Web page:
Wyatt Earp: Frontier Marshal
Wyatt Earp. 1848 – 1929
“I was a fair hand with pistol, rifle, or shotgun, but I learned more about gunfighting from Tom Speer’s cronies during the summer of ’71 than I had dreamed was in the book. Those old-timers took their gunplay seriously, which was natural under the conditions in which they lived. Shooting, to them, was considerably more than aiming at a mark and pulling a trigger. Models of weapons, methods of wearing them, means of getting them into action and operating them, all to the one end of combining high speed with absolute accuracy, contributed to the frontiersman’s shooting skill. The sought-after degree of proficiency was that which could turn to most effective account the split-second between life and death. Hours upon hours of practice, and wide experience in actualities supported their arguments over style.
The most important lesson I learned from those proficient gunfighters was the winner of a gunplay usually was the man who took his time. The second was that, if I hoped to live long on the frontier, I would shun flashy trick-shooting—grandstand play—as I would poison.
When I say that I learned to take my time in a gunfight, I do not wish to be misunderstood, for the time to be taken was only that split fraction of a second that means the difference between deadly accuracy with a sixgun and a miss. It is hard to make this clear to a man who has never been in a gunfight. Perhaps I can best describe such time taking as going into action with the greatest speed of which a man’s muscles are capable, but mentally unflustered by an urge to hurry or the need for complicated nervous and muscular actions which trick-shooting involves. Mentally deliberate, but muscularly faster than thought, is what I mean.
In all my life as a frontier police officer, I did not know a really proficient gunfighter who had anything but contempt for the gun-fanner, or the man who literally shot from the hip. In later years I read a great deal about this type of gunplay, supposedly employed by men noted for skill with a forty-five.
From personal experience and numerous six-gun battles which I witnessed, I can only support the opinion advanced by the men who gave me my most valuable instruction in fast and accurate shooting, which was that the gun-fanner and hip-shooter stood small chance to live against a man who, as old Jack Gallagher always put it, took his time and pulled the trigger once.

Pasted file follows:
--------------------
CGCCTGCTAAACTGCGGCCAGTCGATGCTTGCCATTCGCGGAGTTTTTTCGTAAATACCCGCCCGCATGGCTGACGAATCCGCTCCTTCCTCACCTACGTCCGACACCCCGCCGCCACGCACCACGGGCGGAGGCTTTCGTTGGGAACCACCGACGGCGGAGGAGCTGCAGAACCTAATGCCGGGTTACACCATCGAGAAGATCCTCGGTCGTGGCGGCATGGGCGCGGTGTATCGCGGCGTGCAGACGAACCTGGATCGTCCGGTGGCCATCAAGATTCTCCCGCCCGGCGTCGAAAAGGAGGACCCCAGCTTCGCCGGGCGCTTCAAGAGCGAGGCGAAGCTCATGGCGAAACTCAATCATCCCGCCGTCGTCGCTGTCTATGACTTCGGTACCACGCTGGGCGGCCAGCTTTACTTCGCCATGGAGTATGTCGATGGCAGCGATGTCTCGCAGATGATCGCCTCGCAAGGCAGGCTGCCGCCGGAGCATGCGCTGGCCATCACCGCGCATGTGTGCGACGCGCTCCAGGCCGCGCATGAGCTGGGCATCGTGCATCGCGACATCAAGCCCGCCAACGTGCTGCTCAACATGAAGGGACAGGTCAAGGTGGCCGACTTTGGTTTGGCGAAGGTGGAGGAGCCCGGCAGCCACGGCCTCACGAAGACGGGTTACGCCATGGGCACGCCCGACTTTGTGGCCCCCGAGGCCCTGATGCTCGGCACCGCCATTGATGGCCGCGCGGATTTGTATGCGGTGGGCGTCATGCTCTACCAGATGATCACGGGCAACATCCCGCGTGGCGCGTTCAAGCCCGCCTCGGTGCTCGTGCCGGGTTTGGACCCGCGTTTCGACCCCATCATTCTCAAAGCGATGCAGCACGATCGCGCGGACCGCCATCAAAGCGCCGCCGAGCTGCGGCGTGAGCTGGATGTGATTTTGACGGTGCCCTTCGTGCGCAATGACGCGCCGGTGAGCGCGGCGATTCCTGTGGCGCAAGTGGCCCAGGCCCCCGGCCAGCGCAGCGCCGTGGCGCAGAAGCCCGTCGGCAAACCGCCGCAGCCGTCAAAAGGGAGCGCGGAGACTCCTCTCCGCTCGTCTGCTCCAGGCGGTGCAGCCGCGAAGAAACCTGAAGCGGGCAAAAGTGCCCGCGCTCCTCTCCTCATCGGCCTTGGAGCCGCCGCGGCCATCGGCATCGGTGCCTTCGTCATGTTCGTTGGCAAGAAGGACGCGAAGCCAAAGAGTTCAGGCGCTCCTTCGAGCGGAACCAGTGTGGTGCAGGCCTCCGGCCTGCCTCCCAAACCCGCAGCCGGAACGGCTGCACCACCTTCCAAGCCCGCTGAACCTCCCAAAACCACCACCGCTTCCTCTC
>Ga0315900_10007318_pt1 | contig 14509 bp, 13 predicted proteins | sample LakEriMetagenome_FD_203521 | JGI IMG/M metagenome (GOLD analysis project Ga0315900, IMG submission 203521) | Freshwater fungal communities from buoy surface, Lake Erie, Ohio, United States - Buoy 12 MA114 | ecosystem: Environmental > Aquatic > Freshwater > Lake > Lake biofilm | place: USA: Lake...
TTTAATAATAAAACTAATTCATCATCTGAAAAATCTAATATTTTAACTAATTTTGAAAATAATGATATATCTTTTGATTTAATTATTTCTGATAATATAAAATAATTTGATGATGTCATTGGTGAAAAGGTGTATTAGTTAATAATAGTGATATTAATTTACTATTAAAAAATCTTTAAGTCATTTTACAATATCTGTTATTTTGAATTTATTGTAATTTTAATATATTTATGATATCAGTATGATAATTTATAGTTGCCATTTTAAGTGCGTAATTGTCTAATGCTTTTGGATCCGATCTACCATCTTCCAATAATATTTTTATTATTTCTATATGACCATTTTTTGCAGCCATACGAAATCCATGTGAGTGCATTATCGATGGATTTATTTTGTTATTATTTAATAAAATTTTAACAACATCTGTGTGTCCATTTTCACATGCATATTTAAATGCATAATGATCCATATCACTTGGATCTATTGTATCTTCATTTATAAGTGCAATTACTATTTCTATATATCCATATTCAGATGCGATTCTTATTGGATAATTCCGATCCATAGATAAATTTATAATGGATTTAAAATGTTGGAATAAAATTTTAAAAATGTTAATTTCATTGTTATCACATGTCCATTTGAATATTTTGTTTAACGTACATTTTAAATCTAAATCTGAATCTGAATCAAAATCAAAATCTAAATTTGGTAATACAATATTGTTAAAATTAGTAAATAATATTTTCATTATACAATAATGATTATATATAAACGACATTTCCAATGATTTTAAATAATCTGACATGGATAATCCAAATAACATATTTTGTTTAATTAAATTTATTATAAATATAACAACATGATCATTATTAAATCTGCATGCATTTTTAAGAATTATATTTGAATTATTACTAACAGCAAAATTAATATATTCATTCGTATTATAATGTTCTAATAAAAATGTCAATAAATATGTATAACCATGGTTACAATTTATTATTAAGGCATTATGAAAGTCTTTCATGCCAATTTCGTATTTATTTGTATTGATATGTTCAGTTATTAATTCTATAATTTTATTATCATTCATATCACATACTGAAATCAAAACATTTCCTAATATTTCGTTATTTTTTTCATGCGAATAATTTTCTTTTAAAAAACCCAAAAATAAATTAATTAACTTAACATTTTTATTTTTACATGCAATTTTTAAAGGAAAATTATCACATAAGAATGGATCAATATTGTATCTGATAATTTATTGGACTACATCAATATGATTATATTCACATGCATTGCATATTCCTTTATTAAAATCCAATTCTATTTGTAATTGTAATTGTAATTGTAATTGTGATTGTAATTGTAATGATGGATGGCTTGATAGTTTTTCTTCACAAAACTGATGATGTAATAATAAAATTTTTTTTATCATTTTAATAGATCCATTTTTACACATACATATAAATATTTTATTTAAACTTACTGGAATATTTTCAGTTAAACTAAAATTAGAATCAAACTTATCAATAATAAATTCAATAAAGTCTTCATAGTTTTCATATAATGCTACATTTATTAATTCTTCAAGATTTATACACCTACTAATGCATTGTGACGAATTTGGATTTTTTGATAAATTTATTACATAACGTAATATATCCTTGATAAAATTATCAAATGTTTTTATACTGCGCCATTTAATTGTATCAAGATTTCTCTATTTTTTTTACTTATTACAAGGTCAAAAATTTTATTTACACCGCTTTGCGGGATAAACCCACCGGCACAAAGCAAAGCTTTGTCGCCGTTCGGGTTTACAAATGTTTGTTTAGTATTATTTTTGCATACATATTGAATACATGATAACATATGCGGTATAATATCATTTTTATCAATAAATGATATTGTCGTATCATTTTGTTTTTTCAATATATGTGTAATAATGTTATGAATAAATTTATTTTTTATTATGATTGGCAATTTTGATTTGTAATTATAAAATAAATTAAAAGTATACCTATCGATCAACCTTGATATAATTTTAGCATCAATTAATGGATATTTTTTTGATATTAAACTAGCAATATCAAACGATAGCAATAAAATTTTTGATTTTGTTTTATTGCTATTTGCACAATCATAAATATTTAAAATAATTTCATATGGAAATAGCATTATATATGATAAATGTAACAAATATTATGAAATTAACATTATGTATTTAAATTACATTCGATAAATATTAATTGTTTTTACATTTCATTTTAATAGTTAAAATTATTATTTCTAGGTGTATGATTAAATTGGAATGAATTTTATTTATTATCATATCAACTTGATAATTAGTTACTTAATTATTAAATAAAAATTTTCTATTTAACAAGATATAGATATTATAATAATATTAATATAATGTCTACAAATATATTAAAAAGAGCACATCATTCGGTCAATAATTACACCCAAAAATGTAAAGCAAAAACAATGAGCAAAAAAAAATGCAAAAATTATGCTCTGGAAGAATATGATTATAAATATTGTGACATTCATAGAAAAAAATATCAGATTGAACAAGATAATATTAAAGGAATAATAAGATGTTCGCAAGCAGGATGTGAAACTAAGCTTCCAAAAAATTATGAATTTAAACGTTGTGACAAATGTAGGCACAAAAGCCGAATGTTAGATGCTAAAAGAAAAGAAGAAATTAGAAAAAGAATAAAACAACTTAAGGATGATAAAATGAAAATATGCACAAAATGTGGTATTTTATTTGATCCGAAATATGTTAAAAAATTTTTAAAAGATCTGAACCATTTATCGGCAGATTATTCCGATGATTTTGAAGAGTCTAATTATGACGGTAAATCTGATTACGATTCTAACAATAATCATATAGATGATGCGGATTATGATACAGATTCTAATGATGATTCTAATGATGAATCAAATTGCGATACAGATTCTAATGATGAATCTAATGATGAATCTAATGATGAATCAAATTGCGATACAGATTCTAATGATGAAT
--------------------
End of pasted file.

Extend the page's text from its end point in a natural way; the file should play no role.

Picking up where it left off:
I saw Jack Gallagher’s theory borne out so many times in deadly operation that I was never tempted to forsake the principles of gunfighting as I had them from him and his associates.”
I am not sure I could have put it any better. I have worked with top tier military professionals and those who trained them. Through my experience in both training and the two way ranges overseas and here in the states, I have encountered this subject many times. I will never forget the words of a DEVGRU operator, who I learned a great deal from. ‘”You can’t miss fast enough to win.” I didn’t have to think long about that bit of advice. Take the average shots fired here in America or the “spray and prey.” Say the drive-by shooting, I have been to, let’s say a lot, of calls regarding this. How many times was the intended target hit? In my experience, zero. Others in the area weren’t so lucky. This is not limited to thugs, I see this in a profession of arms as well. Not on a personal level, from national statistics, every OIS I’ve been in had a hit factor of 100%. You’ve heard the news of seen the articles. Several officers shoot at s suspect, 40 shots fired, 12 hit. There are many factors at play in those situations and make for a very long drawn out conversation and full debrief. I won’t get into all that, because there is a gross deviation from the words of wisdom from a legend that we just read. Being able to slow the situation down in your mind.